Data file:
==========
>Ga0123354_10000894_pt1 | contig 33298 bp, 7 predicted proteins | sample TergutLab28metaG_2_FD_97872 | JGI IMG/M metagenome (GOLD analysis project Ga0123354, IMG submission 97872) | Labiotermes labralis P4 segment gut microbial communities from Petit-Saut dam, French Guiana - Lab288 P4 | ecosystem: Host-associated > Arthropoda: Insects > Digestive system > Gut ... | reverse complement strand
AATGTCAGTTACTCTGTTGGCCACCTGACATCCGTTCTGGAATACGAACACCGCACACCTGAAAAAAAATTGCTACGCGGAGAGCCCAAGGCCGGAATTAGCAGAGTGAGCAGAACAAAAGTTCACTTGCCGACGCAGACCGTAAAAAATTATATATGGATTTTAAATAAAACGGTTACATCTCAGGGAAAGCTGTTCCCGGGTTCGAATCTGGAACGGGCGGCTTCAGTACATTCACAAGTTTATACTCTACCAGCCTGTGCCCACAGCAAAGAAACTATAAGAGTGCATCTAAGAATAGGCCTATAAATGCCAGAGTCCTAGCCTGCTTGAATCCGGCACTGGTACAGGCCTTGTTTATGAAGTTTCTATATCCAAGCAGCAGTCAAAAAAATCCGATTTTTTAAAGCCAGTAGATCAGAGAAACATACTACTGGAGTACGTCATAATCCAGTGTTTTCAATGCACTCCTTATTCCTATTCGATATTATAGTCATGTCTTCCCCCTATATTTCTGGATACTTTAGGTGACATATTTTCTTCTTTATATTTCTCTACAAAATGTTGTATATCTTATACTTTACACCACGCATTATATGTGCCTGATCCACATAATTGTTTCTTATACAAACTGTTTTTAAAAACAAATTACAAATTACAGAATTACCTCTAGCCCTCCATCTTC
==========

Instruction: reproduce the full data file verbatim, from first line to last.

>Ga0123354_10000894_pt1 | contig 33298 bp, 7 predicted proteins | sample TergutLab28metaG_2_FD_97872 | JGI IMG/M metagenome (GOLD analysis project Ga0123354, IMG submission 97872) | Labiotermes labralis P4 segment gut microbial communities from Petit-Saut dam, French Guiana - Lab288 P4 | ecosystem: Host-associated > Arthropoda: Insects > Digestive system > Gut ... | reverse complement strand
AATGTCAGTTACTCTGTTGGCCACCTGACATCCGTTCTGGAATACGAACACCGCACACCTGAAAAAAAATTGCTACGCGGAGAGCCCAAGGCCGGAATTAGCAGAGTGAGCAGAACAAAAGTTCACTTGCCGACGCAGACCGTAAAAAATTATATATGGATTTTAAATAAAACGGTTACATCTCAGGGAAAGCTGTTCCCGGGTTCGAATCTGGAACGGGCGGCTTCAGTACATTCACAAGTTTATACTCTACCAGCCTGTGCCCACAGCAAAGAAACTATAAGAGTGCATCTAAGAATAGGCCTATAAATGCCAGAGTCCTAGCCTGCTTGAATCCGGCACTGGTACAGGCCTTGTTTATGAAGTTTCTATATCCAAGCAGCAGTCAAAAAAATCCGATTTTTTAAAGCCAGTAGATCAGAGAAACATACTACTGGAGTACGTCATAATCCAGTGTTTTCAATGCACTCCTTATTCCTATTCGATATTATAGTCATGTCTTCCCCCTATATTTCTGGATACTTTAGGTGACATATTTTCTTCTTTATATTTCTCTACAAAATGTTGTATATCTTATACTTTACACCACGCATTATATGTGCCTGATCCACATAATTGTTTCTTATACAAACTGTTTTTAAAAACAAATTACAAATTACAGAATTACCTCTAGCCCTCCATCTTC